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An Overview of Reddit’s Potential for Brands [Infographic]



Have you considered Reddit for your marketing efforts? 

Once considered a more untamed corner of the web, the platform has been working to clean-up its platform of late, in order to help both maximize community engagement and boost advertiser appeal. 

And those efforts have been paying off – back in December, Reddit reported that it averaged 52 million daily active users in October 2020, which represents a 44% year-on-year increase in active engagement. Pew Research also recently reported that Reddit was only one of two platforms that’s seen a significant rise in US usage over the past two years, while the platform also serves over 350 million monthly actives, and has a broad range of niche, engaged communities on a wide range of subjects.

It may not be the first platform that springs to mind when considering social media marketing, but its case is getting stronger, and it may well be worth further investigation for your efforts.

To provide some more context on this, Reddit recently shared this updated infographic on platform usage, which also outlines its current range of ad tools.

You can find out more at Reddit’s new Ad Formula marketer hub.

Reddit usage stats



UK teen died after ‘negative effects of online content’: coroner



Molly Russell was exposed to online material 'that may have influenced her in a negative way'

Molly Russell was exposed to online material ‘that may have influenced her in a negative way’ – Copyright POOL/AFP/File Philip FONG

A 14-year-old British girl died from an act of self harm while suffering from the “negative effects of online content”, a coroner said Friday in a case that shone a spotlight on social media companies.

Molly Russell was “exposed to material that may have influenced her in a negative way and, in addition, what had started as a depression had become a more serious depressive illness,” Andrew Walker ruled at North London Coroner’s Court.

The teenager “died from an act of self-harm while suffering depression”, he said, but added it would not be “safe” to conclude it was suicide.

Some of the content she viewed was “particularly graphic” and “normalised her condition,” said Walker.

Russell, from Harrow in northwest London, died in November 2017, leading her family to set up a campaign highlighting the dangers of social media.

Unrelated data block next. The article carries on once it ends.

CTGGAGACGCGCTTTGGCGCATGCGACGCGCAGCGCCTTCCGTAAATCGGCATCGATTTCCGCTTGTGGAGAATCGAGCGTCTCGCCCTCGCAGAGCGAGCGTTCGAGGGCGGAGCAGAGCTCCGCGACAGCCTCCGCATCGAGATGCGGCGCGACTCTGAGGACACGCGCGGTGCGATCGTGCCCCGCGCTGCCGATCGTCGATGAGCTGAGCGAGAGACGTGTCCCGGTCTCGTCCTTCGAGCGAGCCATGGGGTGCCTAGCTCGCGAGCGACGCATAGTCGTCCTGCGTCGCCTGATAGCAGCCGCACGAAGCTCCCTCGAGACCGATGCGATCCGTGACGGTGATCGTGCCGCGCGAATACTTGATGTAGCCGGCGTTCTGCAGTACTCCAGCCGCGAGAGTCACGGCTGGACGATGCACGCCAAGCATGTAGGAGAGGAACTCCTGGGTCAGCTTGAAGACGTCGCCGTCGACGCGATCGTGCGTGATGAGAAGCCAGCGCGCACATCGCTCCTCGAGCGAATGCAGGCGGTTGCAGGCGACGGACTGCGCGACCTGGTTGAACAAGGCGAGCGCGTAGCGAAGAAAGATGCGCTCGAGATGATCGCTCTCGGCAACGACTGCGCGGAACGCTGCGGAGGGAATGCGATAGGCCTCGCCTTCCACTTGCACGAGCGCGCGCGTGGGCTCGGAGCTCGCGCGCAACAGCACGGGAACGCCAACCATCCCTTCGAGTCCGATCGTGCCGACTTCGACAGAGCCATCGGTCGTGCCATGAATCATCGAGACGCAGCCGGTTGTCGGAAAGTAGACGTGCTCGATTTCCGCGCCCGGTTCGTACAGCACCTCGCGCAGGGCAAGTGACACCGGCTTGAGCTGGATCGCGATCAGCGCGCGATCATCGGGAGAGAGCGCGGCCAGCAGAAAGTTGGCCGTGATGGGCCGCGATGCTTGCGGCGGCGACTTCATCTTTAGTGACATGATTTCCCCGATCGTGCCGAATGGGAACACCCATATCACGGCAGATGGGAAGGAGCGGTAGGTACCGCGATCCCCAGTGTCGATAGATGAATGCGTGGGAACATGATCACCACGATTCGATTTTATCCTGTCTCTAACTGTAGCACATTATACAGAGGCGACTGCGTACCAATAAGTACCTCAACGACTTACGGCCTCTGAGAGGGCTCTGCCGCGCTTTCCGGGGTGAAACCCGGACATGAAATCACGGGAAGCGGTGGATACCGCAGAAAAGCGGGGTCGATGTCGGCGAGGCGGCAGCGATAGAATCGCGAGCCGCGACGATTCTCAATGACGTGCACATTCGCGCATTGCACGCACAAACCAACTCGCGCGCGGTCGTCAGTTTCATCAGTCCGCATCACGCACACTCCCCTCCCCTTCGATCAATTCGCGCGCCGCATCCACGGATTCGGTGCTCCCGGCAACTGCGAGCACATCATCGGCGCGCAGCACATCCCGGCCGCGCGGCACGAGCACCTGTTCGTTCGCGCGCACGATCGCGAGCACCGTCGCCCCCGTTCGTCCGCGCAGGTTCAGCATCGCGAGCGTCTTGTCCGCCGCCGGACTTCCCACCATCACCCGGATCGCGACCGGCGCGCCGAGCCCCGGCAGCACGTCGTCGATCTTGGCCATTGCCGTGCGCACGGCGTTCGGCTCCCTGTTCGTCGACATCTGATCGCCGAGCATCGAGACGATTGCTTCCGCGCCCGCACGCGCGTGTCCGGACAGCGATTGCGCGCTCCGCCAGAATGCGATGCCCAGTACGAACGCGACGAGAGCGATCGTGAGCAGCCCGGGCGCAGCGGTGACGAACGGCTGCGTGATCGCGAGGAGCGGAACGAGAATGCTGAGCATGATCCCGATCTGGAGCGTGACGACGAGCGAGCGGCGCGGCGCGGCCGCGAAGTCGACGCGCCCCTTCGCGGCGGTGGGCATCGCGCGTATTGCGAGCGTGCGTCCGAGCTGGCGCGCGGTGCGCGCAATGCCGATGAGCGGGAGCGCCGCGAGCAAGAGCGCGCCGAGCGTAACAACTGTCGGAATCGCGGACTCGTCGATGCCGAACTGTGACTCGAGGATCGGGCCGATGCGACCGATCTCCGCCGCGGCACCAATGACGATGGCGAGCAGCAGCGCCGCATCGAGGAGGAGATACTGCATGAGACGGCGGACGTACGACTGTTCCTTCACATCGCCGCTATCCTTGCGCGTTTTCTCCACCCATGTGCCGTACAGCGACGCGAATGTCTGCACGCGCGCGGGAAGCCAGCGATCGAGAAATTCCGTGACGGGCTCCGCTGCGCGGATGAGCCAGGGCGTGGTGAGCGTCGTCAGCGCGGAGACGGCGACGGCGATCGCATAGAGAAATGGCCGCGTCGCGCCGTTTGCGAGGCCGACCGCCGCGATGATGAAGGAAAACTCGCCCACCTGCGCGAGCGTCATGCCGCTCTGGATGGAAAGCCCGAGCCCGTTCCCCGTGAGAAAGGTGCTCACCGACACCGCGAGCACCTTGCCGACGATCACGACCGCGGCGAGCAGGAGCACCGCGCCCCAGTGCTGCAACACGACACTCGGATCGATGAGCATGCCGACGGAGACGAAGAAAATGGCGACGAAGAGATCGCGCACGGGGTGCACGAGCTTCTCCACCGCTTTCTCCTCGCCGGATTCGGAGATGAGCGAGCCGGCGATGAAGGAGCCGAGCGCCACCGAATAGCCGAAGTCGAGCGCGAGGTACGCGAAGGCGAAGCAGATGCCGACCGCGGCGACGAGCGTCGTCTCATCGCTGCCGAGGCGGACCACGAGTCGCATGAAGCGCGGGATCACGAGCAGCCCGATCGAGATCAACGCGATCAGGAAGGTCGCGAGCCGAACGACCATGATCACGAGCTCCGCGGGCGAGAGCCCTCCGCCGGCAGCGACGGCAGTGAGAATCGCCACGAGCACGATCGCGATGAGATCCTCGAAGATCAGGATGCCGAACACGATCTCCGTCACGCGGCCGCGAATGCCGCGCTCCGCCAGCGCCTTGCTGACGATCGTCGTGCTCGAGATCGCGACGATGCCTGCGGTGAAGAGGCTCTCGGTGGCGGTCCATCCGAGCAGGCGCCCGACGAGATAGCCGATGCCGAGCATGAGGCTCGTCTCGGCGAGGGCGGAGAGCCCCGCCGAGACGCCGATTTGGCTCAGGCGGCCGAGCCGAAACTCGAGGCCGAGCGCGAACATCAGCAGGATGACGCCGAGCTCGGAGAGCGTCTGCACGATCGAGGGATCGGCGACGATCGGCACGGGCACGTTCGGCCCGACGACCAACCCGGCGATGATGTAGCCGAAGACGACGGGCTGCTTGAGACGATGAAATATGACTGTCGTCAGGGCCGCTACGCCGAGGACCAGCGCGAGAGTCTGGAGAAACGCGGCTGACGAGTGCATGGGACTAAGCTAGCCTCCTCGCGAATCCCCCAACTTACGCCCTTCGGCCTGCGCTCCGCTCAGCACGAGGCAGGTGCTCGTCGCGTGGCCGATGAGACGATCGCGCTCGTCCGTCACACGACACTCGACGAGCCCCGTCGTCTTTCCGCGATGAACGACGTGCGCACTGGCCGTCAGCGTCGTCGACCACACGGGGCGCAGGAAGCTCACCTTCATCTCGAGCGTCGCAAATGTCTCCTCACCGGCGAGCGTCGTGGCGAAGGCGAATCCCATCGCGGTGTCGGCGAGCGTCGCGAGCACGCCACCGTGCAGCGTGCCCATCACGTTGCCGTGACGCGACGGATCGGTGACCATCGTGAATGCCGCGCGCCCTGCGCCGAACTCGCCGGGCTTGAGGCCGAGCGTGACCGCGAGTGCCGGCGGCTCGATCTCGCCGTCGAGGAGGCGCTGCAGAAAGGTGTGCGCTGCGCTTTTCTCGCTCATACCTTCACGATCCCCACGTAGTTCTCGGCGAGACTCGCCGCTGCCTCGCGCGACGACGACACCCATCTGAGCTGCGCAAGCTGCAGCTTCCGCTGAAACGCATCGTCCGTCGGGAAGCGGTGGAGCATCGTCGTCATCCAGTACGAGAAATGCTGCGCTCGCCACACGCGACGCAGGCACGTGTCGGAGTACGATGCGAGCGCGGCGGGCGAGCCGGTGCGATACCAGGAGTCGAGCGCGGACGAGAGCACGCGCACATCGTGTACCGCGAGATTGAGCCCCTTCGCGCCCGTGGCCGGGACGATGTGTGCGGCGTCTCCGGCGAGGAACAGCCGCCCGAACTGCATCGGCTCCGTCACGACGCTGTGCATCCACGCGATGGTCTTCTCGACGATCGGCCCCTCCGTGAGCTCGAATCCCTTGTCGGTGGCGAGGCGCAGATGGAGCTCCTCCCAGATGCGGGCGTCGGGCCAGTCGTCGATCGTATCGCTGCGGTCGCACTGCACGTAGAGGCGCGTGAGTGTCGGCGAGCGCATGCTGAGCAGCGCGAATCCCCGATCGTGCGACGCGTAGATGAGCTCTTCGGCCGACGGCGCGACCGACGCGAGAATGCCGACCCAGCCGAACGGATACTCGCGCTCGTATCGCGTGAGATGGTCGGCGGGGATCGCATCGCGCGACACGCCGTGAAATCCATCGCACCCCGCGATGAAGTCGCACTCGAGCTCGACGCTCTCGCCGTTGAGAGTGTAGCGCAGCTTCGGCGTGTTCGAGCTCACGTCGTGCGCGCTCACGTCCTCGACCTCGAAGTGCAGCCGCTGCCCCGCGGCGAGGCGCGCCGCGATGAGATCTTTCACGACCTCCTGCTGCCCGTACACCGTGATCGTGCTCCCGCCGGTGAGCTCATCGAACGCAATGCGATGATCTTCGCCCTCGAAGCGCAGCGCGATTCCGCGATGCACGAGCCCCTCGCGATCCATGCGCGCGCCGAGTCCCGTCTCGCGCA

“There are too many others similarly affected right now,” her father Ian Russell said after the ruling.


“At this point, I just want to say however dark it seems, there is always hope.

“I hope that this will be an important step in bringing about much needed change,” he added.

The week-long hearing became heated when the family’s lawyer, Oliver Sanders, took an Instagram executive to task.

A visibly angry Sanders asked Elizabeth Lagone, the head of health and wellbeing at Meta, Instagram’s parent company, why the platform allowed children to use it when it was “allowing people to put potentially harmful content on it”.

“You are not a parent, you are just a business in America. You have no right to do that. The children who are opening these accounts don’t have the capacity to consent to this,” he said.

Lagone apologised after being shown footage, viewed by Russell, that “violated our policies”.

Of the 16,300 posts Russell saved, shared or liked on Instagram in the six-month period before her death, 2,100 related to depression, self-harm or suicide, the inquest heard.

Children’s charity NSPCC said the ruling “must be a turning point”.


“Tech companies must be held accountable when they don’t make children’s safety a priority,” tweeted the charity.

“This must be a turning point,” it added, stressing that any delay to a government bill dealing with online safety “would be inconceivable to parents”.

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